Child With Insect Sting Induced Anaphylaxis

Dimitrovska Ivanova, Marija and Nikolova, Irena (2019) Child With Insect Sting Induced Anaphylaxis. European Journal of Pediatrics, 178 (11). p. 1644. ISSN 1432-1076

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Background: Anaphylaxis is an acute-onset and potentially life-threatening allergic reaction that can be caused by numerous allergic triggers. Children with asthma are at higher risk to develop anaphylaxis caused from medicines, foods, insect stings and bites.
Objective: To present a case of insect sting induced anaphylaxis in 6 years old boy with asthma history.
Methods: Six years old boy with asthma history admitted to the hospital due to severe bronchial obstruction. At admission pale, subfebrile (37,4C), with tachydispnea and weezing, using abdominal muscules, intercostal and jugular retraction. Barrel shaped chest and increased anteroposterior diameter. Auscultation-vesicular breathing with prolonged expirium and weezing. O2 sat=85%, WBC=20x10⁹/l, CRP=20mg/ml. Child was put on oxygen mask, inhalation with salbutamol, parenteralal corticotherapy and antibiotic. Continued regular inhalation maintenance therapy. On the fifth day, 15 minutes after parenteral application of ceftriaxone child once felt the stinging pain in his right foot after it occurred aphonia, severe bronchial obstruction, swelling and redness of the face, lips, tongue, eyelids, ears and appearance of hives on the trunk and legs. Blood pressure = 90/50 mmHg, heart rate = 100/min, respiration rate = 40/min. Treated with oxygen mask, Amp. Adrenalin(1:10000) subcutaneous, anthistamines and corticosteroids intravenous, inhalation therapy with Adrenalin(1:10000), perenteral rehydration.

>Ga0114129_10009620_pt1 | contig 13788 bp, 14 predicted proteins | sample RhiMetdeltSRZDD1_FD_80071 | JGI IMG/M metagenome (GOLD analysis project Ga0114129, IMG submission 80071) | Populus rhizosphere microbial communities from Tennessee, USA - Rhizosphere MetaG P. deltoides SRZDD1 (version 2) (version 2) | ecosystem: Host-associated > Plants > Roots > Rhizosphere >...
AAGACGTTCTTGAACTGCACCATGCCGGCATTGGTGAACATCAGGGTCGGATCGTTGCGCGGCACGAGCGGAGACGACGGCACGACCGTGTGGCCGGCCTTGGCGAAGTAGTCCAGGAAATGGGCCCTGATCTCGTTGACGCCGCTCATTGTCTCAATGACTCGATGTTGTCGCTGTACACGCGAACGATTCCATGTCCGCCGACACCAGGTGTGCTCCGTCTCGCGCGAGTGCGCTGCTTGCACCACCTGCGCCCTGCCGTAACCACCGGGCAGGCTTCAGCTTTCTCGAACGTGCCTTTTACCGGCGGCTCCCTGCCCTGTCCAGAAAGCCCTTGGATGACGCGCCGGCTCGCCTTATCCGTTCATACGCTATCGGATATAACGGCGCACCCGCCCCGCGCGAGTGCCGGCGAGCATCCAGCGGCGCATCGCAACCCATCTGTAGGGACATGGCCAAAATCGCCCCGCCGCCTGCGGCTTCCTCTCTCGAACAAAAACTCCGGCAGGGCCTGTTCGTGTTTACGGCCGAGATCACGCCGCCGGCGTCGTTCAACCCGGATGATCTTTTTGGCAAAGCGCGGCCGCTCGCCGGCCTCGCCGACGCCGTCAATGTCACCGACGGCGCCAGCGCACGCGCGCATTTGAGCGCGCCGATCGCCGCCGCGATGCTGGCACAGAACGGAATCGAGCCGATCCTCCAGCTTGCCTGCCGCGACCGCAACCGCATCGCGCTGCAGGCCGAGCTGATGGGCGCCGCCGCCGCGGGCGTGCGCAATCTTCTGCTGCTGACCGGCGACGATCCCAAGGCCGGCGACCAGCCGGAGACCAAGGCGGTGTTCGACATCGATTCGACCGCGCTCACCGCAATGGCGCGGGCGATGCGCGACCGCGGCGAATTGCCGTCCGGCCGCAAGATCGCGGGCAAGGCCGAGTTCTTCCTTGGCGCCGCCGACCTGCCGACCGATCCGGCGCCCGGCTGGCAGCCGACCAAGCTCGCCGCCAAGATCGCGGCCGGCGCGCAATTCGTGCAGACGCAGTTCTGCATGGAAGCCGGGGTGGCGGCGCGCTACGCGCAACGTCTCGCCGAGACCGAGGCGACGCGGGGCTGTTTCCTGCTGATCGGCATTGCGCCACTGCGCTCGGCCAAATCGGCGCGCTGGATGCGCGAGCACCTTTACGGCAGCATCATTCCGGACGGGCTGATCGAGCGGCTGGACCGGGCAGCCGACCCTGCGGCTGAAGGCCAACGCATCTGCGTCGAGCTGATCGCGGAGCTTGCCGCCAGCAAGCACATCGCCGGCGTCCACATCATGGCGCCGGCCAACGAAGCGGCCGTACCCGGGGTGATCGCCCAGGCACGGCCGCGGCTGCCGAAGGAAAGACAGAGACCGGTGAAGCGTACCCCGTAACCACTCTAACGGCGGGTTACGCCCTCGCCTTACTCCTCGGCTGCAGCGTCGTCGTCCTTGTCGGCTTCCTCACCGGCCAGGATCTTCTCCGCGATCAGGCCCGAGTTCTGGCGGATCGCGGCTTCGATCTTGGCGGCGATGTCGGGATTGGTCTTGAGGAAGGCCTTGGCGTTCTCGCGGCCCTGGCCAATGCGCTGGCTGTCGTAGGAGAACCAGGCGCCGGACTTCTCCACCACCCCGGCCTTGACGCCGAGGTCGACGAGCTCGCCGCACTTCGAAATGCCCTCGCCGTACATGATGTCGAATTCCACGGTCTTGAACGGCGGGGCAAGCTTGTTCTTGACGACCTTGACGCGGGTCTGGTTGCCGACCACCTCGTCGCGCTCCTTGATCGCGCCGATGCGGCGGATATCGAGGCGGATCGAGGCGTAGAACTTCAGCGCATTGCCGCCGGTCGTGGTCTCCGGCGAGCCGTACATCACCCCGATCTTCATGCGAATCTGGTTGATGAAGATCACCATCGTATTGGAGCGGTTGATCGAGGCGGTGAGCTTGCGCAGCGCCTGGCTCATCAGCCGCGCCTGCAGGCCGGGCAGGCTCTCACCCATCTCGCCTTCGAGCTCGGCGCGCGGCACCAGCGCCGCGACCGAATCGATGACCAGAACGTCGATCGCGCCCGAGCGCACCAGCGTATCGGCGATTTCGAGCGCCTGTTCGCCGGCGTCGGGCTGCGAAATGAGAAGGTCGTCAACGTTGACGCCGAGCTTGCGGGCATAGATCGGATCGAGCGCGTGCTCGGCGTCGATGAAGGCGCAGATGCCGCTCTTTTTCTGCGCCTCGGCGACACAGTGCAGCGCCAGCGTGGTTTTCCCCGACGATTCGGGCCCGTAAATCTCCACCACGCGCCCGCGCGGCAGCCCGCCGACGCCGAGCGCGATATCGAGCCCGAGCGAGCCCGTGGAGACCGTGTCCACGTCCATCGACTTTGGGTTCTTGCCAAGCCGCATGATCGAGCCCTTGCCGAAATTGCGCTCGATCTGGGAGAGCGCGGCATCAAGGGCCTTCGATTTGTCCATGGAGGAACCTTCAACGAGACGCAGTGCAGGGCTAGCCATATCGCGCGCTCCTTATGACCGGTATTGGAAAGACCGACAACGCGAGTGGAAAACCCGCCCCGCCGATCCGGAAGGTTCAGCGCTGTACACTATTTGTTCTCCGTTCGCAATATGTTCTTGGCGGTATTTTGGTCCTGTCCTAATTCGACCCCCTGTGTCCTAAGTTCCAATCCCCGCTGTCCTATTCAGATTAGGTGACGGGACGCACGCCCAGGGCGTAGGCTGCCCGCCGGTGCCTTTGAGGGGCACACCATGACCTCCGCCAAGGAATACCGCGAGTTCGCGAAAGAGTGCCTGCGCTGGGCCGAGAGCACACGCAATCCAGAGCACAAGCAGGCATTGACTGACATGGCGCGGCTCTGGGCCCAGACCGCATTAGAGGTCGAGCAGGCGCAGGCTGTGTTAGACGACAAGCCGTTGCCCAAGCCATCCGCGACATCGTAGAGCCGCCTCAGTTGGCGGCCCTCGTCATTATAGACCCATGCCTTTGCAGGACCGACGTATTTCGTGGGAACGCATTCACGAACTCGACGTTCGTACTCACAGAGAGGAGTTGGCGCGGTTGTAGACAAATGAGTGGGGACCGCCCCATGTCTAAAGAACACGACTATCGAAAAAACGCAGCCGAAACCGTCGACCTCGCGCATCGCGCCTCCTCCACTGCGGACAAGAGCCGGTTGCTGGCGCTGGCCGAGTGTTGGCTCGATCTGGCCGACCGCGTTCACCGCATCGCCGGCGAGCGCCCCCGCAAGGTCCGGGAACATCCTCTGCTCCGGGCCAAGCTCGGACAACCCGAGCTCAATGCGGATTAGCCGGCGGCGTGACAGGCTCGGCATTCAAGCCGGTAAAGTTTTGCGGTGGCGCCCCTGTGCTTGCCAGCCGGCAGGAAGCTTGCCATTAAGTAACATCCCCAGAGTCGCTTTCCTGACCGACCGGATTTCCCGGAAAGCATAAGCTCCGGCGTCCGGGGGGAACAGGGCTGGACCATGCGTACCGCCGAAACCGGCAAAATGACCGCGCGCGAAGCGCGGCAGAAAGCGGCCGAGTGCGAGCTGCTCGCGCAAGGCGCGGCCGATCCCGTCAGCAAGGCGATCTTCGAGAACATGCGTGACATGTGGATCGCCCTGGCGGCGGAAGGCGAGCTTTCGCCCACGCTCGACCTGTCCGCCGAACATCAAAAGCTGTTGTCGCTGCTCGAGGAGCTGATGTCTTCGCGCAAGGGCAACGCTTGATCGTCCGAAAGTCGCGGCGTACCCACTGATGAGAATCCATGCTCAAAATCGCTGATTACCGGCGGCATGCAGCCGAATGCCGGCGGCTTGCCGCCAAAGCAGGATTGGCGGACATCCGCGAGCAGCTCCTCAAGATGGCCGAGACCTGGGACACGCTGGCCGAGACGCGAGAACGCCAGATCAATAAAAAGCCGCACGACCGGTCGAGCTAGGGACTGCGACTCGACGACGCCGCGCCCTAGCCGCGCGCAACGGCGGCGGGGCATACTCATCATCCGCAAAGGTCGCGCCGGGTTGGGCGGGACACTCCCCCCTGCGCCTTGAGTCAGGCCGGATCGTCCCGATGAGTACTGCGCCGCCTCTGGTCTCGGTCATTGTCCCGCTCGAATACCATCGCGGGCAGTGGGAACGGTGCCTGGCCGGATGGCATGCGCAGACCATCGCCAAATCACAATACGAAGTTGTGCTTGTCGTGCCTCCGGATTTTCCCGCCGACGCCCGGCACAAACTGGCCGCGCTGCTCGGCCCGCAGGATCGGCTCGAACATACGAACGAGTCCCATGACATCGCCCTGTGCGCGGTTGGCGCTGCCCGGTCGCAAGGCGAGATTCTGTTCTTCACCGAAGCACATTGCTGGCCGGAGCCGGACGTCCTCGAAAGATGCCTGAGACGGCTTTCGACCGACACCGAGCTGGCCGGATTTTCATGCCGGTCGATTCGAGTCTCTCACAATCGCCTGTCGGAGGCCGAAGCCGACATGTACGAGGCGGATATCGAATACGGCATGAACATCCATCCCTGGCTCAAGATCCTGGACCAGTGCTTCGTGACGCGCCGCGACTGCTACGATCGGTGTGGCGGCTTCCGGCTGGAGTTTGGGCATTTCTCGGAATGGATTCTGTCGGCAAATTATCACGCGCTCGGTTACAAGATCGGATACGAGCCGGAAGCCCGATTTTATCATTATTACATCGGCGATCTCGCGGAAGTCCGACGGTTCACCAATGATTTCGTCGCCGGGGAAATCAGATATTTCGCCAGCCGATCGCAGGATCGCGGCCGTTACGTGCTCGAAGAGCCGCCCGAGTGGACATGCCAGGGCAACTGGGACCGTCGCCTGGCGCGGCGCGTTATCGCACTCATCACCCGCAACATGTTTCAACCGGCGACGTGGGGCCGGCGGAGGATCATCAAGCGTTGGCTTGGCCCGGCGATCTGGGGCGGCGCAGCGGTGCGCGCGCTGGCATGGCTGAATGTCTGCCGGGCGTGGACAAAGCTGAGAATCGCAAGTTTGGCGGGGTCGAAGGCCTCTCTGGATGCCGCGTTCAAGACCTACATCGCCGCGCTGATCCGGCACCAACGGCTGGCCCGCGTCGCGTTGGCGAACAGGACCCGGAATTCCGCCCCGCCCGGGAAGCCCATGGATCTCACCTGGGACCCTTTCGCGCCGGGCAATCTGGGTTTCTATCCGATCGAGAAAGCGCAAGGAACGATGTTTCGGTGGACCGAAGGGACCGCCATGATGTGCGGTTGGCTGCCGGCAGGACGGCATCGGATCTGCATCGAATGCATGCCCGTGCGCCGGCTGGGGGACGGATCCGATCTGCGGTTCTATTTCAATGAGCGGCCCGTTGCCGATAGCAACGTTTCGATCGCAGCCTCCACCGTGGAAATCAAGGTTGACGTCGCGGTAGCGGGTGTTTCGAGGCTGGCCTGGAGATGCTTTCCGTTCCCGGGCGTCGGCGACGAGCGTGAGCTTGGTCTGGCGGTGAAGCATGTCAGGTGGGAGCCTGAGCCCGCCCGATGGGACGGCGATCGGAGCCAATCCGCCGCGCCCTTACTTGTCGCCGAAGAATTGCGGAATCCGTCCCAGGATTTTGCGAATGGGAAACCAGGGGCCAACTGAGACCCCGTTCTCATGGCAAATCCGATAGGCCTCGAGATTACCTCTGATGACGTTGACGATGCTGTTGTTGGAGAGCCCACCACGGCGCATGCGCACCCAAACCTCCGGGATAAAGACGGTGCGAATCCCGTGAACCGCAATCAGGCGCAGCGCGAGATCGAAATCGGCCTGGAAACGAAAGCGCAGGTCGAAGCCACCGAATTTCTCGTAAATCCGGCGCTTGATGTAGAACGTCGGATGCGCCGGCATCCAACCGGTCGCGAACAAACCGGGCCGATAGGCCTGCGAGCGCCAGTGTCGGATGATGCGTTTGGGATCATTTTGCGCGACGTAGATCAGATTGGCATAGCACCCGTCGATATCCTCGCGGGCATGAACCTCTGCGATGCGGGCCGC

Results: After few hours with significantly reduction of redness and swelling on the face, lips, ears and eyelids, without hives on the trunk and legs and with easy bronchial obstruction treated inhalatory with salbutamol. Near the dorsum of the right foot was noticed insect sting with size of 2 mm. After two days child was discharged in stable condition without respiratory or other allergy symptoms.
Conclusion: Children with allergic background are at higher risk of developing anaphylaxis from various allergens, including insect stings. Those who have experienced anaphylaxis need to be provided and trained how to use auto-injectable epinephrine.

Item Type: Article
Impact Factor Value: 2.305
Subjects: Medical and Health Sciences > Clinical medicine
Divisions: Faculty of Medical Science
Depositing User: Marija Dimitrovska
Date Deposited: 13 Aug 2020 07:28
Last Modified: 13 Aug 2020 07:28

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